If should be noted that, if you blacklist a plugin, not only do we not show that tab, but the plugin never gets wired into the life-cycle of the page. Blacklisted plugins add absolutely no overhead and are never instantiated.

Hope that helps and let us know what you think and if we can do anything more in this area.

404 errors fixed! Goodbye /Glimpse/Config, hello /Glimpse.axd

The short version, is that /Glimpse/Config is being deprecated and being replaced with /Glimpse.axd.

The back story is kind of interesting and we thought we would share what we found with you… needless to say we learn’t a lot about Http Modules/Handlers and how it all comes together.

Background
One of the things I loved so much about Glimpse was the /Glimpse/Config URL. To me this approach seemed so clean and simple, and very web 2.0 ish. However, when we went with this approach we failed to realize some of the gotchas that we ran. The approach we took has led to a number of people experiencing 404 errors in a number of different cases.

 

I guess when you first start creating something you fail to realize the full extent that something will be used. Our methodology to date has been to not over-engineer, develop for the known with a close eye on the future and to get working code into peoples hands. Given this philosophy and the way Glimpse came about, its not entirety surprising that we didn’t catch every possible case out there.

Problem 1
Specifically the technique we used to register our HttpModule, and thus implement clean URL’s, was by using DynamicModuleUtility (see more here – DynamicModuleUtility – a great article by K. Scott Allen). When we originally saw this we thought that this would be a simple way of wiring Glimpse up. Even though NuGet supply’s support for web.config transforms, we wanted to limit the amount we changed to as little as possible. DynamicModuleUtility offered config free HttpModule wire up.

At the time when we took this approach, we knew that this feature was only made possible by taking a dependency on the Microsoft.Web.Infrastructure assembly. But months later when we wanted to support Web Forms, this dependency is something that we didn’t take into account. During testing this problem never arose, as all our test environments also had ASP.NET MVC installed. This obviously presented a problem for people using Glimpse who didn’t have ASP.NET MVC installed.

Problem 2
Another issue arose as a side effect of using DynamicModuleUtility (even for some people that where running MVC sites and hence had the Microsoft.Web.Infrastructure assembly), was the missing runAllManagedModulesForAllRequests attribute from their config. As it turns out, the DynamicModuleUtility.RegisterModule() method registers the Glimpse module as a managed module. If the runAllManagedModulesForAllRequests isn’t set to true, then the module doesn’t get called for .js requests, which leads to another possible 404.

This is also true for web forms site, as the .NET 4, the ASP.NET Empty Web Application template does not include this setting in the default web.config, and neither did the older 3.5 templates. Hence, there are likely a lot of WebForms apps out there that don’t have that setting enabled in their web.config files.

There are a couple different ways this could be resolved, but it seems like the simplest would be to add the runAllManagedModulesForAllRequests setting to the web.config.transform file. But this isn’t something that we wanted to force on people. Our other option was to simply remove the .js extension, after all given that we have total control over the URL the .js was only there for the sake of convention.

When we did this we had the unfortunate side effect of being picked up by some people’s authentication process. Most people have rules in place to exclude .css, .js, etc from being process by asp.net/asp.net mvc, but since we removed the extension this brought Glimpse up on their radar and meant that additional rules needed to be added especially for Glimpse which is not what we wanted.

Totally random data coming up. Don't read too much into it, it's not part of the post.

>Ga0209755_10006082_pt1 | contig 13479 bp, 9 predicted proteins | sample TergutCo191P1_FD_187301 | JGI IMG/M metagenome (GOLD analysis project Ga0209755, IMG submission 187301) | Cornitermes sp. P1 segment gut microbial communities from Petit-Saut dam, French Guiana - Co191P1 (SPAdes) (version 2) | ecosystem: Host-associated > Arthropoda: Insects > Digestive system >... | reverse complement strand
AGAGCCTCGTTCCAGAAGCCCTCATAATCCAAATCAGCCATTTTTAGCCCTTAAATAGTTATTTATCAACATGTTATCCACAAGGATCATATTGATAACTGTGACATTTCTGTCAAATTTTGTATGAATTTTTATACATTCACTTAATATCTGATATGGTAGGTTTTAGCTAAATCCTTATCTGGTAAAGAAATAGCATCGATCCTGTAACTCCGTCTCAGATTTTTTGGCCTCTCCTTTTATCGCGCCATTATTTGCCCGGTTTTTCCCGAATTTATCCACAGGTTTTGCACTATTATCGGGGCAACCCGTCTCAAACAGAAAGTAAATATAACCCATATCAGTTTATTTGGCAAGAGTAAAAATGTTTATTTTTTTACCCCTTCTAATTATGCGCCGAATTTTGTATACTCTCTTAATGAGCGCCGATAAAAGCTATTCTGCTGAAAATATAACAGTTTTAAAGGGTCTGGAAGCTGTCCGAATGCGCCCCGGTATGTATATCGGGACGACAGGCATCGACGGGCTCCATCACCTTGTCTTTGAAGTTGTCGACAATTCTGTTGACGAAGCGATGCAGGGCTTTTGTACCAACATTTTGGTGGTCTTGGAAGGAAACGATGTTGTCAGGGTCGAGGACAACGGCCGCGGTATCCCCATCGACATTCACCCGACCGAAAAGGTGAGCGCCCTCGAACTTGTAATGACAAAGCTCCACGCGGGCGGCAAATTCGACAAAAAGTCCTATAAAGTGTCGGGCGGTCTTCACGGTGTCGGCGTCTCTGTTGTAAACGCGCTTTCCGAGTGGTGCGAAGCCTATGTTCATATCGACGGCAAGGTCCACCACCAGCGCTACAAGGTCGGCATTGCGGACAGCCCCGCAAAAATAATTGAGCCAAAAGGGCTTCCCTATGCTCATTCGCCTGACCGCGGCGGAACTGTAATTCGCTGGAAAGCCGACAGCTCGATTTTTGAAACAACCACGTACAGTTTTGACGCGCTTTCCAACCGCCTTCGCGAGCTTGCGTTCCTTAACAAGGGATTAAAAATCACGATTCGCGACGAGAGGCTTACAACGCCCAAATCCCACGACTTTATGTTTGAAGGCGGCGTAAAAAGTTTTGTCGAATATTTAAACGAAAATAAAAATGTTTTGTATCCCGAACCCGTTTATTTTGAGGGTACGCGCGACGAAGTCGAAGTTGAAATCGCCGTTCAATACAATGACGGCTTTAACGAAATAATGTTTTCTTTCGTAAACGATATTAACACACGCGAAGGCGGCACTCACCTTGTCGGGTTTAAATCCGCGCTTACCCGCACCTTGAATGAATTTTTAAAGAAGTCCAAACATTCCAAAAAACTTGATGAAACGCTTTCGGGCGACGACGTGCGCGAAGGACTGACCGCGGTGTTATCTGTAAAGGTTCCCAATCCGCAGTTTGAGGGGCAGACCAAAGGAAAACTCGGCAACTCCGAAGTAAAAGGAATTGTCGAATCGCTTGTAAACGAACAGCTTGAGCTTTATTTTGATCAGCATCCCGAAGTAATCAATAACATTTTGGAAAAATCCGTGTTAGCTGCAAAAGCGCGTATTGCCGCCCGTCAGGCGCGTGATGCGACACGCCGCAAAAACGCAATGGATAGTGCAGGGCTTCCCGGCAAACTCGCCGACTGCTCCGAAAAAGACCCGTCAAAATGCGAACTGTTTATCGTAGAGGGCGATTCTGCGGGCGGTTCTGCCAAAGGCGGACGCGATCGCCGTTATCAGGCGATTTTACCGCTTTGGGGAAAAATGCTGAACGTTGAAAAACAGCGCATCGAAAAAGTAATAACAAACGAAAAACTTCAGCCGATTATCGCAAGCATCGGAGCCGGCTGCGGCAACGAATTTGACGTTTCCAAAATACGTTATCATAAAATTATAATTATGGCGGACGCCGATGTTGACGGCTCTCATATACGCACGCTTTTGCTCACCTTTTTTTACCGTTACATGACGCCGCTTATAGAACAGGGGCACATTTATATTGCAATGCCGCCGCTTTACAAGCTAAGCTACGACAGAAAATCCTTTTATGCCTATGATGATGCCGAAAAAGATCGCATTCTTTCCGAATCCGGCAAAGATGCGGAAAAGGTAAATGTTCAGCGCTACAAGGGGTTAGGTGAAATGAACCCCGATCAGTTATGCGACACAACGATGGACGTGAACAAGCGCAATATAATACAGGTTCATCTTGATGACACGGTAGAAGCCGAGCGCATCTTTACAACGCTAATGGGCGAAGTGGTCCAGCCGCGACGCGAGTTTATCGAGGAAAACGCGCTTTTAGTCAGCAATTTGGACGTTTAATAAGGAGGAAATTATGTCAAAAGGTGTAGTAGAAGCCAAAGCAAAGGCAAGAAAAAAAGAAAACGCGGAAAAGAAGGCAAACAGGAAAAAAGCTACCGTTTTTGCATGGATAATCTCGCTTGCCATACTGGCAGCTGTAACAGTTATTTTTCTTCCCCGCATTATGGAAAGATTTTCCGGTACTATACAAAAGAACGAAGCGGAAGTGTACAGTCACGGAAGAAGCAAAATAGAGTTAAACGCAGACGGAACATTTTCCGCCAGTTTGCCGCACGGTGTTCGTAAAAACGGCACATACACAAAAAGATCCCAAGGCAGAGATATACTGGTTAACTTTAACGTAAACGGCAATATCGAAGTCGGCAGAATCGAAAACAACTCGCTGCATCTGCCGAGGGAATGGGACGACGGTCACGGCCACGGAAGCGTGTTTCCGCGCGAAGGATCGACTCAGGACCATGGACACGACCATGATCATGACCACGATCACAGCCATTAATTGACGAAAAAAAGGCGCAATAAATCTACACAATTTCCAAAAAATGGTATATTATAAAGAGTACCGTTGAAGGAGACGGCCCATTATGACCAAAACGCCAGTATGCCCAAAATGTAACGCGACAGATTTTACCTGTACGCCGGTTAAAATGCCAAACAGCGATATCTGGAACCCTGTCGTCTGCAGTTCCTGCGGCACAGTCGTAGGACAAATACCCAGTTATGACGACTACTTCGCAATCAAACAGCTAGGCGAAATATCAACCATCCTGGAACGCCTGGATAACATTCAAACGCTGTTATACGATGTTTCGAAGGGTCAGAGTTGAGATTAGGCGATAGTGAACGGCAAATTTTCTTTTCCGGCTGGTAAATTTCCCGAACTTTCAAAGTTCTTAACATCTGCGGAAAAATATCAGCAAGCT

Problem 3
ASP.NET 4 has the concept of extensionless URL request-handlers, however when RTM shipped, they only worked for files ending with a dot, not for files with no extension. There is a knowledge base article and Hotfix: 980368. Needless to say we weren’t aware of this issue when we made the decision to go with extensionless URL’s.

After applying this patch, extensionless URL request-handlers do actually work for requests without extensions. Service Pack 1 for Win7 and 2008 R2 includes this hotfix, and it turns out all the environments we are testing had this hotfix.

There is a good post about this here – How ASP.NET MVC Routing Works and its Impact on the Performance of Static Requests.

Resolution and Final Fix
I am hoping that anyone reading this can sympathize with trying to work through these various issues at once. I’m a fan of Dr. House and there is never more than one thing wrong with someone at once, but as it turns out this is does not hold true with software. Trying to make sure that people who were still reporting 404 issues had the right versions of the code, when some people did and some didn’t… Needless to say it took a little bit, but I think we now have a total and permanent solution!

The finial resolution we have settled on is to dump /Glimpse/Config all together and go with the more traditional /Glimpse.axd. To me this is really disappointing as the /Glimpse/Config address seems far more elegant. But when developing a tool like Glimpse and having a situation where people need to install hotfixes or unusual changes to your config or anything else like this isn’t a good thing. The bar to entry should be as low as possible and in this case it means going with a /Glimpse.axd URL.

This has the advantage that most people already have rules and procedures in place to deal with *.axd’s and its something that people understand. There are also other well established tools such as ELMAH which use this practice, work in almost every case and people are already using. It does mean we will be adding a few more things to your config moving forward, but we since we are doing the exact same thing as ELMAH (from a config transformation perspective) we feel there is already a well established precedence for this.

In the next release of Glimpse /Glimpse/Config will still exist but will inform people of the change and the fact that they should use /Glimpse.axd moving forward.

In addition, we’ve moved away from leveraging DynamicModuleUtility since many users did not have Microsoft.Web.Infrastructure installed on their server.  For users who download Glimpse via NuGet, this has very little impact because we can leverage web.config transforms to register the HttpModule instead.

Please let us know your thoughts and if you have any feedback or thoughts.